While many scanner vendors pare operations to contend with sluggishhospital purchasing, picture archiving and communications systemssupplier Cemax is boosting its sales organization to capitalizeon rapid OEM sales growth. The privately held Fremont, CA,
While many scanner vendors pare operations to contend with sluggishhospital purchasing, picture archiving and communications systemssupplier Cemax is boosting its sales organization to capitalizeon rapid OEM sales growth. The privately held Fremont, CA, firmdoubled its revenue over the past year, according to Oran Muduroglu,vice president of sales and marketing.
Muduroglu was hired last year from Toshiba to accelerate themove by Cemax into OEM supply of image processing and PACS softwareproducts (SCAN 4/22/92). Earlier this year, several changes weremade to expand the sales organization further:
Wade was president of Adaptive Video for an interim period,following the departure of Michael Franco in January (see followingstory). He was previously vice president of sales and marketingat Adaptive. Wade has been replaced as president at Adaptive Videoby Johnson Chua.
Cemax, originally a three-dimensional image processing workstationsupplier, jettisoned its proprietary hardware business three yearsago (SCAN 8/15/90), opting instead to tailor its image processingsoftware to run on Sun Microsystems' off-the-shelf Unix workstation.
The firm's R&D effort is presently aimed at developingplatform-independent software, Muduroglu said. That effort wasfacilitated earlier this year with the purchase of medical imagingworkstation supplier Virtual Imaging (SCAN 4/22/92). VI had beenwriting medial imaging software for operation on IBM-based computers.Cemax is developing its software to function on the IBM RS/6000Unix workstation. The firm has not yet shipped this product.
"We are looking to expand our IBM distribution channels,"Muduroglu told SCAN, "But it takes time to port all thissoftware to the different platforms."
Cemax showed a 1-terabyte optical disk jukebox, supplied byan outside archive vendor, at the 1992 Radiological Society ofNorth America conference as part of a broader range of PACS products.The jukebox is the basis for what Cemax calls its Archive Manager.Although several customers have expressed interest, the firstof these high-capacity centralized image storage systems is notexpected to ship for six to nine months, he said.
There are economic and department-management incentives forhospitals to centralize image archiving. This process is likelyto be gradual, however, as imaging sites build and integrate piecesof a digital system, Muduroglu said.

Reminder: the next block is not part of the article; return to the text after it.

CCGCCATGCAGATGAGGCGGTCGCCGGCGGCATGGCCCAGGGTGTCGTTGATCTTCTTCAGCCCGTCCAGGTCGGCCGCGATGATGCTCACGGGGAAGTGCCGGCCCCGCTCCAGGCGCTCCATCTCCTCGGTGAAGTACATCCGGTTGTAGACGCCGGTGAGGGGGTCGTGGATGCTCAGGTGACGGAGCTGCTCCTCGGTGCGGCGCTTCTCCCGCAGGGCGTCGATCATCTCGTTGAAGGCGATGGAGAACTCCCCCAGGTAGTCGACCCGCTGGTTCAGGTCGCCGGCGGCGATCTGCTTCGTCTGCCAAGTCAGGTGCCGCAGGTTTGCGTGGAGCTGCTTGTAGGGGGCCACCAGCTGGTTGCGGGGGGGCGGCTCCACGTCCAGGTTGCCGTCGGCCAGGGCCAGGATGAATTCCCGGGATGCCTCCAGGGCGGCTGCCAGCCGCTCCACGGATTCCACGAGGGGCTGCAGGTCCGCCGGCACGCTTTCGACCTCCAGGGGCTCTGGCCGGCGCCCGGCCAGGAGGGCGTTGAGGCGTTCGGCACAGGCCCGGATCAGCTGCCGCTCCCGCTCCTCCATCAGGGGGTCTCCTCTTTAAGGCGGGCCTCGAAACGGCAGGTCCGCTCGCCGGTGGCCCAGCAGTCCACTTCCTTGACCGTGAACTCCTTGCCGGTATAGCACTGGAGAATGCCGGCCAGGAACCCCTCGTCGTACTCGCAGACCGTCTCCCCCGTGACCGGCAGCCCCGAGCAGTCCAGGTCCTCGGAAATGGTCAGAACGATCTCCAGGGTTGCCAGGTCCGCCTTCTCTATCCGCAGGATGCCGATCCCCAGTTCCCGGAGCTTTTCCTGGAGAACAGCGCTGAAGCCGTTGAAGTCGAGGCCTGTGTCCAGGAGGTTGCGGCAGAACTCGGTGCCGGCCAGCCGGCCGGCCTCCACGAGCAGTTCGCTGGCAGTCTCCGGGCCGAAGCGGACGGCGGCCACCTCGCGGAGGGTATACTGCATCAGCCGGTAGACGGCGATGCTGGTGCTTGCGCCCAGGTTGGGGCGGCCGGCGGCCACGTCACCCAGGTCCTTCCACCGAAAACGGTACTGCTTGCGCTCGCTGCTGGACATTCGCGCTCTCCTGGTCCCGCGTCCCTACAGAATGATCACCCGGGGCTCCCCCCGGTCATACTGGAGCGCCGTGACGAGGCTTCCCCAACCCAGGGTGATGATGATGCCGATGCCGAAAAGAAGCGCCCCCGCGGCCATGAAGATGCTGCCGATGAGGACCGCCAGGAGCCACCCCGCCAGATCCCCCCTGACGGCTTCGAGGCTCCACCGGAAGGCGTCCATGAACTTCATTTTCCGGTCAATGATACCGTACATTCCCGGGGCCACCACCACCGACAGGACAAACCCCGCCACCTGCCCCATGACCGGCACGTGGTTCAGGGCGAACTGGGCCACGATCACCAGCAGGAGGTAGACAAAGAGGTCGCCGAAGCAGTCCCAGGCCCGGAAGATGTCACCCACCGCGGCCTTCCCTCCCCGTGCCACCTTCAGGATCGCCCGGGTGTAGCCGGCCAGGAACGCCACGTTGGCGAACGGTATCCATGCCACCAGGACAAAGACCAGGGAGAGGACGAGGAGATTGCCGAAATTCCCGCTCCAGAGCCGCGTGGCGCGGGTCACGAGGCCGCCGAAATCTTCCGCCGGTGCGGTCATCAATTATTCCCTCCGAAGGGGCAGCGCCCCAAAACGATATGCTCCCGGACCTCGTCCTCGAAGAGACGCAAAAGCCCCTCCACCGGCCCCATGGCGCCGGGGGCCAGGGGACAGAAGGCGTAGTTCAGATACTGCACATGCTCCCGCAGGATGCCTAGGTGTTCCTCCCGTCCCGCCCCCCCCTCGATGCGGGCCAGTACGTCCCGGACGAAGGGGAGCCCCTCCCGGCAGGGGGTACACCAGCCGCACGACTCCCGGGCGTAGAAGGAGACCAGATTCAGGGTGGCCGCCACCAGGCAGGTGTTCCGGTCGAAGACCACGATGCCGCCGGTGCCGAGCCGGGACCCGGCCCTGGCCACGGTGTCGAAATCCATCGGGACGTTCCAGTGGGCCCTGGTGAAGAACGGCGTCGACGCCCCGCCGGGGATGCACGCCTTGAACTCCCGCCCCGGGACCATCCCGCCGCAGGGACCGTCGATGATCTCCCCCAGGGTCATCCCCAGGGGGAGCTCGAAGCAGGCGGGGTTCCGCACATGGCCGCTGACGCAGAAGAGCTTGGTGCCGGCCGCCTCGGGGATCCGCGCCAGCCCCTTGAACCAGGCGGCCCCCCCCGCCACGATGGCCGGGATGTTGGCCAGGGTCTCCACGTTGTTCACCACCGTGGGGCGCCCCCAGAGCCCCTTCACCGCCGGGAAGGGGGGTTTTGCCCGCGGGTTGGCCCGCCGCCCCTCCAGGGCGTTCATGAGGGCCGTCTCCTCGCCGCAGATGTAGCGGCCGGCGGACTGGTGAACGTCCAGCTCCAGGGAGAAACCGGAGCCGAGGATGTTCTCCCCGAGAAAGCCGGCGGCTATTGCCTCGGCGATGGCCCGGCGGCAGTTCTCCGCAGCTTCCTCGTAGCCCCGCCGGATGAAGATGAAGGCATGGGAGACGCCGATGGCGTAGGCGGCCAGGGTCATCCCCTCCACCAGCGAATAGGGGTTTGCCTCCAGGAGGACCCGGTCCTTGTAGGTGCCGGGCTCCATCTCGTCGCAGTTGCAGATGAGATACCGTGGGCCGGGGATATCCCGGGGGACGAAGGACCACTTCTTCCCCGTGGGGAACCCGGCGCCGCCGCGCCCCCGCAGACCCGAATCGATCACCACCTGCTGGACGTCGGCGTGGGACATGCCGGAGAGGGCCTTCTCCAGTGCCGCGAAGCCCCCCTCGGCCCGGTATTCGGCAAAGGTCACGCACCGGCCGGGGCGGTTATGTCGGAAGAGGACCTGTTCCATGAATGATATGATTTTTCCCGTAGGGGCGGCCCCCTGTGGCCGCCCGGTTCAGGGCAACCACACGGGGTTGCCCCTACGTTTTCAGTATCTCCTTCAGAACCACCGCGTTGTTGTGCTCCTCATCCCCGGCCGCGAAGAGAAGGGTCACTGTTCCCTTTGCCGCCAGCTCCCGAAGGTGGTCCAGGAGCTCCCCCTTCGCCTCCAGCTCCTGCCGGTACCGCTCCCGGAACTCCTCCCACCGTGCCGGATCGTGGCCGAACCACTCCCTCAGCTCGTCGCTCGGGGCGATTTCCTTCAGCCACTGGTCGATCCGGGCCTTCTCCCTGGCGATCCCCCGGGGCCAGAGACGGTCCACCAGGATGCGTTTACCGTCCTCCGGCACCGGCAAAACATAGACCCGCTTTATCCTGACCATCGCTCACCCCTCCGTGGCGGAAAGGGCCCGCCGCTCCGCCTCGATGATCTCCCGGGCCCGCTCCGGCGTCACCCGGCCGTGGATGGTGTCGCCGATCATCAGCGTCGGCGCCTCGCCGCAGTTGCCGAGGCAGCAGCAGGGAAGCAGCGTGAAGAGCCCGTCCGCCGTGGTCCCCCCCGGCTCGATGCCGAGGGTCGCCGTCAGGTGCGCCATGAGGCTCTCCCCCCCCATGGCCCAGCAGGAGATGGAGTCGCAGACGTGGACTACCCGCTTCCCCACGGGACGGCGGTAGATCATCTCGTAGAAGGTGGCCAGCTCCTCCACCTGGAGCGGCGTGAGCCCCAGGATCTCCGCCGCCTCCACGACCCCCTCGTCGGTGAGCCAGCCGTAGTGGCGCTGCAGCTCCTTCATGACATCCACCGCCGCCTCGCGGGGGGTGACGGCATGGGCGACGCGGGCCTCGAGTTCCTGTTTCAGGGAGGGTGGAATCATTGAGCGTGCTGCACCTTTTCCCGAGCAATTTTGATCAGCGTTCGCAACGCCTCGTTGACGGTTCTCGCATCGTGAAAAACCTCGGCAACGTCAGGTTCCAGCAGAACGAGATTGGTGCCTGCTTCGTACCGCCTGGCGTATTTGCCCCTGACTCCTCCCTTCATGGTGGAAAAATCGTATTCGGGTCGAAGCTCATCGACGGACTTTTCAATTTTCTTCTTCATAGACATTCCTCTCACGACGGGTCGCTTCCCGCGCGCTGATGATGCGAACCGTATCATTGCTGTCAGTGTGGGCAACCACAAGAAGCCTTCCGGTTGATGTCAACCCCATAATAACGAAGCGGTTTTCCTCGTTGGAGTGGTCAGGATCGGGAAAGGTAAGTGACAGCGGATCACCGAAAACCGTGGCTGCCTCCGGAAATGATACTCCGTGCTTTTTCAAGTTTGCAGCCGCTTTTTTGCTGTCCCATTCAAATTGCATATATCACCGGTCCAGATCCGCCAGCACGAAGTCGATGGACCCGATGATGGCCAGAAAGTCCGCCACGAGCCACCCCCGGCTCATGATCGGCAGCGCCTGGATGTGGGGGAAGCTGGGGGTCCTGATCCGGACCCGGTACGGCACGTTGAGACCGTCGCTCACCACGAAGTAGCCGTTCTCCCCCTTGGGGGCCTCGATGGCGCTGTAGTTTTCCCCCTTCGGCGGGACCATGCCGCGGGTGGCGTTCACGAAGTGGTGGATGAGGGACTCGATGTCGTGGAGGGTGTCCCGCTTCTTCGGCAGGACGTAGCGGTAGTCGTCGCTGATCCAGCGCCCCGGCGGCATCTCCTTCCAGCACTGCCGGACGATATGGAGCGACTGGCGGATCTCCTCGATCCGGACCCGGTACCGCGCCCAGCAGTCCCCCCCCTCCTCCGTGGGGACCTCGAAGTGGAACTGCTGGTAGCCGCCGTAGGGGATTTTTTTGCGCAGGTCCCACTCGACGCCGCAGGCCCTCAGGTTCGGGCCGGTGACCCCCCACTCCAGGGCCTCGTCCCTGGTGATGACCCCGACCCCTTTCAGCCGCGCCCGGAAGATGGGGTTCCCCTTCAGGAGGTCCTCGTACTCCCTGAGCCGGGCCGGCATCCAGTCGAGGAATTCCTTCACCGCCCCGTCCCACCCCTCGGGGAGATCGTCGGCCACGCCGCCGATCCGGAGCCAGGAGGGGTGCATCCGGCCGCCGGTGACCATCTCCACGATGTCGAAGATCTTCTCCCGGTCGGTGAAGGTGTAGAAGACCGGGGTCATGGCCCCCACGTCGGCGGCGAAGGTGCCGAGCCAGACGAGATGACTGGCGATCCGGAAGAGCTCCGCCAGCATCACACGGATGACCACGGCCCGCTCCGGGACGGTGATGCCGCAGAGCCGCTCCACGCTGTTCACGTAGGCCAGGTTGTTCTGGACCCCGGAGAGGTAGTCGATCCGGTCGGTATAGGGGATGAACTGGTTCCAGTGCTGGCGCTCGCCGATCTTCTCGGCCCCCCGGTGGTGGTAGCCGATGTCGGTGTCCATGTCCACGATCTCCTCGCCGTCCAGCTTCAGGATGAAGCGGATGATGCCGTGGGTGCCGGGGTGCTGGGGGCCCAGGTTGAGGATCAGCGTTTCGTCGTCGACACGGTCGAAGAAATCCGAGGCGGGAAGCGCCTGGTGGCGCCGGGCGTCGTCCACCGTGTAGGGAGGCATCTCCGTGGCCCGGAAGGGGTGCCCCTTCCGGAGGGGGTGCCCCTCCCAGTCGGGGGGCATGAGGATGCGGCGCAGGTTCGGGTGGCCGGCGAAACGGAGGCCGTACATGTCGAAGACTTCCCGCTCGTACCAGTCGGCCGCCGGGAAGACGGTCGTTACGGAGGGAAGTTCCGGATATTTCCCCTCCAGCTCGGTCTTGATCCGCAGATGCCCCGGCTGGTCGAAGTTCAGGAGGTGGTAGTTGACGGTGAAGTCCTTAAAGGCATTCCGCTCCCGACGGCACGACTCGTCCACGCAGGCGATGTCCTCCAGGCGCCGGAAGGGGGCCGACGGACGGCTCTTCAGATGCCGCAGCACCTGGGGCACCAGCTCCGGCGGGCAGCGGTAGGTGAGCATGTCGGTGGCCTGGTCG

One advantage of the hardware-independent focus of Cemax isthat customers are able to scale up implementation at their ownspeed, perhaps starting with one CT scanner and a workstationand gradually adding other modalities and output devices, he said.
As with computer workstation technology, the cost of both archivingand display technology is declining, while technical performancehas improved dramatically, he said.
"That (1-terabyte archive) technology did not exist afew years ago," Muduroglu said. "It would have takena whole room (to store that much data) and cost four times asmuch."
Cemax software connects to all major laser imagers and scanners,he said. The firm's technology differs from other PACS interfaceproducts that are expansions of video frame-grabbing technologysince it is based on full 16-bit image data sets used for imageprocessing, he said.
AS NATIONAL SALES MANAGER, Wade will be responsible for coordinatingsales to imaging sites made in cooperation with OEM partners,such as Du Pont. This differs from the company's pure OEM business,coordinated by Ernst, in which the Cemax software disappears intomajor-label products. Cemax has 15 medical imaging OEM relationships,Muduroglu said.
Direct sales to national accounts, led by Olson, composes athird tier of the vendor's sales strategy, he said.
The capital equipment side of medical sales by film vendorsis growing in size and evolving beyond its initial role as a loss-leaderfor film sales.
As medical imaging film vendors offer more complex digitalimage management systems, there is less reason to justify low-pricedsales as incentives for film contracts, he said.
"You can give away processors and laser cameras all daylong. A thousand dollars here and a thousand there is not muchcompared with multimillion-dollar film contracts," Muduroglusaid. "But, when a hospital looks at a three- or four-yearimage management plan, it is hard to make a case for film subsidizingthat business."
The economics of PACS has improved considerably since the daysof initial market optimism--and disappointment--a decade ago,Wade said.
"The PACS market is strong now," he said. "Thereason is that it can be shown to save money, reduce personneland (avoid) lost films. That is what everybody is pointing towards,increased productivity and lower cost. PACS is poised at the thresholdto accomplish that."
Wade, still a major stockholder in Adaptive Video, believesthere will be continued demand for that company's 8-bit imagemanagement technology, particularly given the large installedbase of imaging equipment utilizing analog output.
Adaptive has arranged a new infusion of capital and is readyinga networking product for release later this year, Wade said.
Demand for Adaptive Video's print spooler has waned, however,as most of the medical printer companies have developed equivalentproducts of their own.